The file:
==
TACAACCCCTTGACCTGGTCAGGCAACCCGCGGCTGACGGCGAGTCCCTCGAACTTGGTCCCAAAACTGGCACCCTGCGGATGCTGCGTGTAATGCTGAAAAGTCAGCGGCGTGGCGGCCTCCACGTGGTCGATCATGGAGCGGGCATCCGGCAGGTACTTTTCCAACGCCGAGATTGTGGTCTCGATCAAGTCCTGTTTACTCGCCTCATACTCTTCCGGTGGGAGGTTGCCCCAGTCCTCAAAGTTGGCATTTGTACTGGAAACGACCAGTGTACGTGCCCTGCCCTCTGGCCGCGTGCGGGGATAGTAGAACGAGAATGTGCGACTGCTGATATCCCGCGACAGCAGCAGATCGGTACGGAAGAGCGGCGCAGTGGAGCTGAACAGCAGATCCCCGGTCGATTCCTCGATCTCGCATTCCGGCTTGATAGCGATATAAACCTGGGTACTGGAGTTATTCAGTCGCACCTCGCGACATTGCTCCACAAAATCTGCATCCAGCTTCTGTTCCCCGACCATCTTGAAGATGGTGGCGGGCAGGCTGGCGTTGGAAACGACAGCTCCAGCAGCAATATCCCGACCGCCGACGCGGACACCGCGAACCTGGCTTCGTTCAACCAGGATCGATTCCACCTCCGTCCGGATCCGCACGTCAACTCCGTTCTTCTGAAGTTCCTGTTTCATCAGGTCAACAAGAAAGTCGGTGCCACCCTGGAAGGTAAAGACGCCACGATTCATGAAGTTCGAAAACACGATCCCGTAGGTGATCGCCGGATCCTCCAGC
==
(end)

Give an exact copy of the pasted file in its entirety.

TACAACCCCTTGACCTGGTCAGGCAACCCGCGGCTGACGGCGAGTCCCTCGAACTTGGTCCCAAAACTGGCACCCTGCGGATGCTGCGTGTAATGCTGAAAAGTCAGCGGCGTGGCGGCCTCCACGTGGTCGATCATGGAGCGGGCATCCGGCAGGTACTTTTCCAACGCCGAGATTGTGGTCTCGATCAAGTCCTGTTTACTCGCCTCATACTCTTCCGGTGGGAGGTTGCCCCAGTCCTCAAAGTTGGCATTTGTACTGGAAACGACCAGTGTACGTGCCCTGCCCTCTGGCCGCGTGCGGGGATAGTAGAACGAGAATGTGCGACTGCTGATATCCCGCGACAGCAGCAGATCGGTACGGAAGAGCGGCGCAGTGGAGCTGAACAGCAGATCCCCGGTCGATTCCTCGATCTCGCATTCCGGCTTGATAGCGATATAAACCTGGGTACTGGAGTTATTCAGTCGCACCTCGCGACATTGCTCCACAAAATCTGCATCCAGCTTCTGTTCCCCGACCATCTTGAAGATGGTGGCGGGCAGGCTGGCGTTGGAAACGACAGCTCCAGCAGCAATATCCCGACCGCCGACGCGGACACCGCGAACCTGGCTTCGTTCAACCAGGATCGATTCCACCTCCGTCCGGATCCGCACGTCAACTCCGTTCTTCTGAAGTTCCTGTTTCATCAGGTCAACAAGAAAGTCGGTGCCACCCTGGAAGGTAAAGACGCCACGATTCATGAAGTTCGAAAACACGATCCCGTAGGTGATCGCCGGATCCTCCAGC